72 per cent say bottom lines hit; many also worried about oil prices
By Jonathan Kwok, The Straits Times, 27 Nov 2012
WAGES remain the main overall cost challenge for small and medium-sized enterprises (SMEs) here, even though many have achieved productivity gains.
A new study, done between May and August, found that 72 per cent of firms cited manpower costs as hurting bottom lines.
That was an increase from last year, when 54 per cent cited manpower costs as a key worry in DP Information's survey.
In particular, more than half of the SMEs said they are being hit by stricter foreign manpower policies and higher levies.
Construction, information communications, services and manufacturing companies were affected the most by wage costs.
Many are also worried about rising oil prices, with 73 per cent of those polled flagging oil prices as a key concern.
DP Information's managing director Chen Yew Nah observed that SMEs are responding to the Government's message to focus on productivity.
"What SMEs can do is invest in productivity, technology and brand and product development while they wait for trading conditions to improve," she said.
The survey found that about 27 per cent of respondents have applied for the Productivity and Innovation Credit (PIC) scheme, which gives tax deductions and cash grants for companies that invest in raising productivity, compared with 6 per cent last year.
Ms Chen said more can be done to engage smaller SMEs and those which have been in business for a longer time. They are less likely to track and measure productivity.
The take-up rate for smaller SMEs with a turnover of less than $1 million is much lower, at 17 per cent.
For local printing firm Winson Press, manpower and rental are the most problematic cost issues.
Chief executive Tan Jit Khoon said the higher levies on foreign workers are also an issue.
It has tapped on the PIC scheme for some of its training and technology spending, and is looking to transform its business model to also help individuals publish their own books.
More SMEs venturing overseas
Myanmar is choice destination for many amid slowdown here: Survey
By Esther Teo, The Straits Times, 27 Nov 2012
MORE small and medium-sized enterprises (SMEs) are heading abroad as growth here slows, with Myanmar the destination of choice for many.
A survey found that 25 per cent of the 2,600 or so respondents had done business in the rapidly changing nation compared with 14 per cent a year ago.
Cambodia also enjoyed an increase, up from 13 per cent to 20 per cent, while 16 per cent of respondents were trading in Laos this year, compared with just 8 per cent a year ago.
Brunei, Cambodia and Myanmar have made the top 10 this year, displacing the Middle East, United States and Australia, according to the DP Information Group annual survey.
Ms Chen Yew Nah, managing director of the credit and business information services firm, noted that all the top markets for local SMEs are in Asia this year.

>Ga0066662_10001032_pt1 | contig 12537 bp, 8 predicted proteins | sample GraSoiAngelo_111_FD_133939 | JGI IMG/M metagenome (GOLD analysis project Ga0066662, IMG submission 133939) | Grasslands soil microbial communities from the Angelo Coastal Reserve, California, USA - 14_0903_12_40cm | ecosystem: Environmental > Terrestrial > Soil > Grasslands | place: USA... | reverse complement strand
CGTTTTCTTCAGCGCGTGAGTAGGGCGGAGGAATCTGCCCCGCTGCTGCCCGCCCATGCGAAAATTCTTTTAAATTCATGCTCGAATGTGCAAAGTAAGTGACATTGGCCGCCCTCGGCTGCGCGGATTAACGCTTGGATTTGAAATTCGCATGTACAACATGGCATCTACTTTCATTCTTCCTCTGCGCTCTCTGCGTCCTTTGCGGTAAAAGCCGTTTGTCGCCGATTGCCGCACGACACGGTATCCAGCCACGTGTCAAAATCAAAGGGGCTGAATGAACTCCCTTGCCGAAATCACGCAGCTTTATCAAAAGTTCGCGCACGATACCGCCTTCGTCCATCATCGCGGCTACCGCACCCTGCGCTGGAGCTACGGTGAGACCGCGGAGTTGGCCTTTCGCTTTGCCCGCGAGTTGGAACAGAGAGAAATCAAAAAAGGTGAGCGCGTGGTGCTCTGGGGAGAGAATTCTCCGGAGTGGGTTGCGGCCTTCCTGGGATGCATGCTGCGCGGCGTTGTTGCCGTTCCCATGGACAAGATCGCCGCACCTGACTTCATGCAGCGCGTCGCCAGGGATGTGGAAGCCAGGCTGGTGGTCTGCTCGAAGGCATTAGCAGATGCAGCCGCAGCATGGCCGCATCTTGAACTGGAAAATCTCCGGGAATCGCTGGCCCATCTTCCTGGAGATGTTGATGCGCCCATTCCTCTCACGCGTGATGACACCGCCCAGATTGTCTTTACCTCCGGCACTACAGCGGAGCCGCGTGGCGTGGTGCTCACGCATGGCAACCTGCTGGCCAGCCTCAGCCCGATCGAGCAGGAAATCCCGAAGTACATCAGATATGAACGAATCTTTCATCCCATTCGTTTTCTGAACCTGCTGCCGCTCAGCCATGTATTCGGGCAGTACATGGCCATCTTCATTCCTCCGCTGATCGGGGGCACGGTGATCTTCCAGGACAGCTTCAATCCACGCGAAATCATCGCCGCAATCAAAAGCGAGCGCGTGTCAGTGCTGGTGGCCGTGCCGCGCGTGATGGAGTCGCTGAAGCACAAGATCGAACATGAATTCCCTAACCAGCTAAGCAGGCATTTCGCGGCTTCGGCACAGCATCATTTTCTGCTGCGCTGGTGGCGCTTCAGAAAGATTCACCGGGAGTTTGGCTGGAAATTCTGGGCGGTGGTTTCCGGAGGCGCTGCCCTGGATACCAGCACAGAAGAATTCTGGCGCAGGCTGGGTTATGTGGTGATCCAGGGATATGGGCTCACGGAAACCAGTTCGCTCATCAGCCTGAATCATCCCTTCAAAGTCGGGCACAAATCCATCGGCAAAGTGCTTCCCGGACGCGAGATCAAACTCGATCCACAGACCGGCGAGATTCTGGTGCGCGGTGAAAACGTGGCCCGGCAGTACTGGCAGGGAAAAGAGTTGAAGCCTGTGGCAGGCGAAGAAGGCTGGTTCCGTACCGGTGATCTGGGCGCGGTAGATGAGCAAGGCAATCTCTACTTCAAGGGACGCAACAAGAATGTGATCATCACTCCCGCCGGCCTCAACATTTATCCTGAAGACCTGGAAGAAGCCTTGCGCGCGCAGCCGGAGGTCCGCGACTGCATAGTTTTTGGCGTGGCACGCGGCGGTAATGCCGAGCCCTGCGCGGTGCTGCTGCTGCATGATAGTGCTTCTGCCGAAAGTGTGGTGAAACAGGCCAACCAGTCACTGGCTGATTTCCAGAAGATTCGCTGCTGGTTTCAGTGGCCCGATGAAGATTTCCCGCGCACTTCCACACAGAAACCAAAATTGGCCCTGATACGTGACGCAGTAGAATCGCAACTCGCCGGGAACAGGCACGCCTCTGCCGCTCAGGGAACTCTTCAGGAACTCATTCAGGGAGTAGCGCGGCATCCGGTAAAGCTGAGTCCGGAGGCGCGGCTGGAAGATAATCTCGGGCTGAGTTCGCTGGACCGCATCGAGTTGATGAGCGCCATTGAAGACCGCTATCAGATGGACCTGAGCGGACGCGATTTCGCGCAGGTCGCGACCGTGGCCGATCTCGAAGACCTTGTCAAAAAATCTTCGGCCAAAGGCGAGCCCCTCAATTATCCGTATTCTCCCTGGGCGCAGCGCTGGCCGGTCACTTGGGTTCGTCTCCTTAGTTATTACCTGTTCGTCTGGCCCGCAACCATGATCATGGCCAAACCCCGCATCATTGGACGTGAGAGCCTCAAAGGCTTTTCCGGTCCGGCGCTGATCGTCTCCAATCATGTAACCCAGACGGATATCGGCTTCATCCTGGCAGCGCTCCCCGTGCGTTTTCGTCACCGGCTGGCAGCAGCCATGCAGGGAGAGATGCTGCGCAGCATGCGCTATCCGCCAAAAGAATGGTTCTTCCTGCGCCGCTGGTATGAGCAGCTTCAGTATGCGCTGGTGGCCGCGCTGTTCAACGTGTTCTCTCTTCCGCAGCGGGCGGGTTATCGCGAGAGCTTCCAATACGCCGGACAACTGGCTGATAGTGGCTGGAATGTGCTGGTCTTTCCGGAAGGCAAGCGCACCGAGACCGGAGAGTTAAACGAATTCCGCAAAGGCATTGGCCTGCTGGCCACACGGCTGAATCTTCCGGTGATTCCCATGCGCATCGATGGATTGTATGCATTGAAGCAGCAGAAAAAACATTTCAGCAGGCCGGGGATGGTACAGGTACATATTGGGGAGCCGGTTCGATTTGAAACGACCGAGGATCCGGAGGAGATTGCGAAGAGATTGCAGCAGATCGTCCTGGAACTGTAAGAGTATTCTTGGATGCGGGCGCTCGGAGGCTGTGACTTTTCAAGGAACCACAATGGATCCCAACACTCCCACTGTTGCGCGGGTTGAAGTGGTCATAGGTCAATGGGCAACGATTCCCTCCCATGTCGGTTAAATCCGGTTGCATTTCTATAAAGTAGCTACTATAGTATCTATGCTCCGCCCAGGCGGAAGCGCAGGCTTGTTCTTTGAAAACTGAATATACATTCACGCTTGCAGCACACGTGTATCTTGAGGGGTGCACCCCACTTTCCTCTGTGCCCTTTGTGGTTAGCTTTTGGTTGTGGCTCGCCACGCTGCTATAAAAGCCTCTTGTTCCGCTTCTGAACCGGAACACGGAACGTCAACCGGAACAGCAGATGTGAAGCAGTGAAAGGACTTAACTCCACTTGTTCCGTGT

"As new markets open, Singapore SMEs are among the first to enter and stake a claim, showing that (they) are being bold when it comes to their market choice," she said.
Malaysia with 58 per cent, Indonesia with 51 per cent, and China and Hong Kong with 47 per cent remain the top three overseas markets this year, unchanged from last year's rankings.
The report also noted that more than half of all SMEs reported overseas revenue this year, a 10 percentage point increase from last year.
But it is not just more firms but also the extent of overseas contribution that is encouraging, noted Mrs Lee-Khoo Wee Lin, group director for planning at International Enterprise Singapore.
She said that 27 per cent of SMEs are generating more than half of their total turnover from overseas - the highest percentage since 2009.
Apart from construction, respondents in all sectors, including wholesale, transportation and storage and manufacturing, are also engaging more customers from overseas markets.
Construction SMEs buck the trend as they are focusing on the local market, with many public projects expected over the next few years.
The most popular way to generate overseas revenue is by exporting, the survey found, followed by the use of third-party distributors and agents. Fewer SMEs are setting up a physical presence.
Mrs Lee-Khoo noted a change in mindset on internationalisation among firms.
"SMEs used to thrive on conquering locally before thinking globally. Many never even want to think of the unknown outside our shores," she said.
"But, pleasantly, the survey showed that 58 per cent of SMEs reported overseas revenue within the first four years of incorporation, doubling the 30 per cent last year."
One possible reason is that firms see the increasing need to reduce reliance on Singapore's small, fiercely contested domestic market, she noted.
"Regardless, it is good that SMEs are thinking beyond the shores of Singapore, making the world their performing stage and Singapore as the core of control for the companies."